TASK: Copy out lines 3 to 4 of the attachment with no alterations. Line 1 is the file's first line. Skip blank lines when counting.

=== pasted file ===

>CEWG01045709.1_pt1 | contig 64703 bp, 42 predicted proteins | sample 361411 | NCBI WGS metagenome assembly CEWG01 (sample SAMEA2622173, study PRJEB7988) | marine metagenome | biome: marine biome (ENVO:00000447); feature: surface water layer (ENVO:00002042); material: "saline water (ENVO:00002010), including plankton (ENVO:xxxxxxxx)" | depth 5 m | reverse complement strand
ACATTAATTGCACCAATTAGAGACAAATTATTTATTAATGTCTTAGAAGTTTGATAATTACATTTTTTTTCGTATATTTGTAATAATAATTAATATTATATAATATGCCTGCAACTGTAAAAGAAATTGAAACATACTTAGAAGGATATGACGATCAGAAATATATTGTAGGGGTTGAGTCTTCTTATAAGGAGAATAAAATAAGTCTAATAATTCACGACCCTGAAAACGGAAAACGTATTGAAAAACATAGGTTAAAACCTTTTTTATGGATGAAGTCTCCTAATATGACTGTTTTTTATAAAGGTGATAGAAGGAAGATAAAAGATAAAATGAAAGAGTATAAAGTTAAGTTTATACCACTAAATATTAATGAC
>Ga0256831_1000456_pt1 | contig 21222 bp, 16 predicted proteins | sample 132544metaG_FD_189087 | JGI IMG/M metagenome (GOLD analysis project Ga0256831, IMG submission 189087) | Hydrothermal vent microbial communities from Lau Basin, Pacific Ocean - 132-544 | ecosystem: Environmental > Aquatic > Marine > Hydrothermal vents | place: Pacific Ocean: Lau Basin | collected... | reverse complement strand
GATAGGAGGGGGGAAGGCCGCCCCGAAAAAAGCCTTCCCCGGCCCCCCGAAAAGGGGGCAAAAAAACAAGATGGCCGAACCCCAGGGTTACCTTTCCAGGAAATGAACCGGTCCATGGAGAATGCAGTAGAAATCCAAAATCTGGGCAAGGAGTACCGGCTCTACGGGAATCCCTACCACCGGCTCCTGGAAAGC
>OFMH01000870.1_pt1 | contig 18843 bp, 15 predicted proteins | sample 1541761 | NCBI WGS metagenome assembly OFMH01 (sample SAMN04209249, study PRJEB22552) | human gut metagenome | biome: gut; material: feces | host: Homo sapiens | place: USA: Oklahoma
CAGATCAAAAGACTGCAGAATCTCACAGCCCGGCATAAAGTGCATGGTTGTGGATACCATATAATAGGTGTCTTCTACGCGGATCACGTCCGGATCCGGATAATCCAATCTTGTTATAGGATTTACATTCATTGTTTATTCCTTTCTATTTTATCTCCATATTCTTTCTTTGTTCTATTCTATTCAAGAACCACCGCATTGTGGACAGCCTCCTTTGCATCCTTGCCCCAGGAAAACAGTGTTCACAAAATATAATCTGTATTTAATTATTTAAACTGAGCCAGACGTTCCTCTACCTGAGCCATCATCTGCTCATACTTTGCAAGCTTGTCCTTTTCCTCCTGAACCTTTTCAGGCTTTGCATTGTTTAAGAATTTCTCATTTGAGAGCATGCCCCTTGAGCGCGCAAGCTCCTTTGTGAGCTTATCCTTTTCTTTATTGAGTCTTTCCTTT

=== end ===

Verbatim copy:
>Ga0256831_1000456_pt1 | contig 21222 bp, 16 predicted proteins | sample 132544metaG_FD_189087 | JGI IMG/M metagenome (GOLD analysis project Ga0256831, IMG submission 189087) | Hydrothermal vent microbial communities from Lau Basin, Pacific Ocean - 132-544 | ecosystem: Environmental > Aquatic > Marine > Hydrothermal vents | place: Pacific Ocean: Lau Basin | collected... | reverse complement strand
GATAGGAGGGGGGAAGGCCGCCCCGAAAAAAGCCTTCCCCGGCCCCCCGAAAAGGGGGCAAAAAAACAAGATGGCCGAACCCCAGGGTTACCTTTCCAGGAAATGAACCGGTCCATGGAGAATGCAGTAGAAATCCAAAATCTGGGCAAGGAGTACCGGCTCTACGGGAATCCCTACCACCGGCTCCTGGAAAGC